Individual crystals of synthetic zhemchuzhnikovite, prepared by Igor Huskiæ, McGill University (Credit: Igor Huskiæ, Frišèiæ Research Group, McGill University)
Metal-organic frameworks (MOFs) are a special group of porous solids, and today are regarded as one of the hottest new materials.
These materials are man-made and were discovered in the 1990s. Since then, scientists across the globe have been exploring ways to employ these materials as molecular sponges for various applications, including photovoltaics, carbon sequestration, or hydrogen storage.
A research team from Russia and Canada recently discovered that MOFs also occur in nature, although in the form of rare minerals which until now could only be found in Siberian coal mines.
These Siberian minerals were observed to have the same structure as some of the artificial MOFs. The results of the study have been reported in the journal, Science Advances.
completely changes the normal view of these highly popular materials as solely artificial, 'designer' solids. This raises the possibility that there might be other, more abundant, MOF minerals out there.
Tomislav Friščić, Associate Professor, McGill University
The origins of this discovery were started six years ago, when Friščić read about certain minerals, zhemchuzhnikovite and stepanovite, in a Canadian mineralogy journal. Although these minerals existed in Russia between the 1940s and 1960s, their crystal structure was not fully known.
However the Russian mineralogists who unearthed these minerals studied their chemical composition and structural parameters using X-ray powder diffraction. To Friščić, those basic parameters implied that the minerals may be structurally analogous to a type of artificial MOF. This triggered his interest and subsequently started looking for rare mineral samples, working with experts, vendors, and museums in Russia and elsewhere.
When a potential lead with a mining museum based in Saint Petersburg failed to materialize, Igor Huskić, a graduate student in the Friščić research group at McGill, focused his attention to producing analogs of the minerals in the laboratory and eventually succeeded.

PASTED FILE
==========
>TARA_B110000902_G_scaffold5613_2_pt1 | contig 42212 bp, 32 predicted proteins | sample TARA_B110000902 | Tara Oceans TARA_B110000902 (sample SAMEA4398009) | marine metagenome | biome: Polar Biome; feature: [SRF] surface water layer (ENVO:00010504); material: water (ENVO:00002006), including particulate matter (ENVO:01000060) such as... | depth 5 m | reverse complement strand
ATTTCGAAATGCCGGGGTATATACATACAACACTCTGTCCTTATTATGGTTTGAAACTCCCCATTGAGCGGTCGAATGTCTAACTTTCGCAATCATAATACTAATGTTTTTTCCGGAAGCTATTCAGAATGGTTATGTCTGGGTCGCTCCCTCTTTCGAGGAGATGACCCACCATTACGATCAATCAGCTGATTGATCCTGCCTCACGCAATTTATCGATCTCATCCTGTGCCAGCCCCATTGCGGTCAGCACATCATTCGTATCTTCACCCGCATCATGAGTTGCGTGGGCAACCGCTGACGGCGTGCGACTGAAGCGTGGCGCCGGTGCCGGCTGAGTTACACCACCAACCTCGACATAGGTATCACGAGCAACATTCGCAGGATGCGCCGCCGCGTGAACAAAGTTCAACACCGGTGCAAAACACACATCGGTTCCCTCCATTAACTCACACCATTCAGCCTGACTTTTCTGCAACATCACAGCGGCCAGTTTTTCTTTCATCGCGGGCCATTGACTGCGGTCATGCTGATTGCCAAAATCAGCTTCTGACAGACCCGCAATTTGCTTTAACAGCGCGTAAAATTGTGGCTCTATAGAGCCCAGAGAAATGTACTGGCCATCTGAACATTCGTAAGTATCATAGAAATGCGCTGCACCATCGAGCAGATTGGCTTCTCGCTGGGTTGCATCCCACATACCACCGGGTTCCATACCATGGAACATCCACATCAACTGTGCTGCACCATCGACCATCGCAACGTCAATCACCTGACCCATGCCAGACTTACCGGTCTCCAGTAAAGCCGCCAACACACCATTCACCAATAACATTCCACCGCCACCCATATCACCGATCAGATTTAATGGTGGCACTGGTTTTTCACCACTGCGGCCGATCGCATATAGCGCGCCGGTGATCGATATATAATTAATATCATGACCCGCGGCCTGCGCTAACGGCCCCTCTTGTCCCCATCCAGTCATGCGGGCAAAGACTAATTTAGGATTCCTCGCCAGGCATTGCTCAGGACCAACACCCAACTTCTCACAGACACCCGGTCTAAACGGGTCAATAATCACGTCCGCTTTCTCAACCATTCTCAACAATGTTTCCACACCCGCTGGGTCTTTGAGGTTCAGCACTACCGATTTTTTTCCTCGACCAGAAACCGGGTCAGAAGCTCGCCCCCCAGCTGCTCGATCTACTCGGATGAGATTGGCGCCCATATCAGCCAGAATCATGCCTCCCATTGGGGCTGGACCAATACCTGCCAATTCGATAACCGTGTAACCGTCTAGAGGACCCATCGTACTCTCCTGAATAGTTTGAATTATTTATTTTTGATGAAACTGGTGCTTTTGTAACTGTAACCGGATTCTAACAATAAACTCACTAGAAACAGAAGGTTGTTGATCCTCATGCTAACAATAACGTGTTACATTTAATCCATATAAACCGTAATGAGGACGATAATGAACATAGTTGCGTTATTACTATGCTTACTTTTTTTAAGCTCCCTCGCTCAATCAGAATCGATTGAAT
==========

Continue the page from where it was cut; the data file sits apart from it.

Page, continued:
However, the team's work was declined by a leading journal last year, partly because the minerals’ original description appeared in an ambiguous Russian mineralogical journal.
The McGill researchers finally made a breakthrough with the aid of a crystallographer colleague in Venezuela, where they worked with two leading Russian mineralogists, Prof. Igor Pekov of Lomonosov Moscow State University and Sergey Krivovichev, a professor at Saint Petersburg State University.
Both Pekov and Krivovichev acquired the original samples of both these rare minerals that were discovered many years ago in a coal mine deep under the Siberian permafrost. They also established the minerals’ crystal structures. These findings validated the original results obtained from McGill’s laboratory synthesis.
Zhemchuzhnikovite and Stepanovite minerals have the complicated, honeycomb-like structure of MOFs, defined by huge voids at the molecular level. However, these minerals do not represent the hottest varieties of MOFs - those that are under development to capture carbon dioxide waste or use in hydrogen-fueled cars.
As a result, Friščić and others are widening the scale of their study to establish if other, more abundantly available minerals possess porous structures that could make them more appropriate for drug delivery, hydrogen storage, etc.
According to Friščić, the finding of MOF structures in the two rare minerals is "paradigm-changing". He also noted that if researchers had been able to establish such structures in the 1960s, then the advancement of MOF materials
"might have been accelerated by 30 years."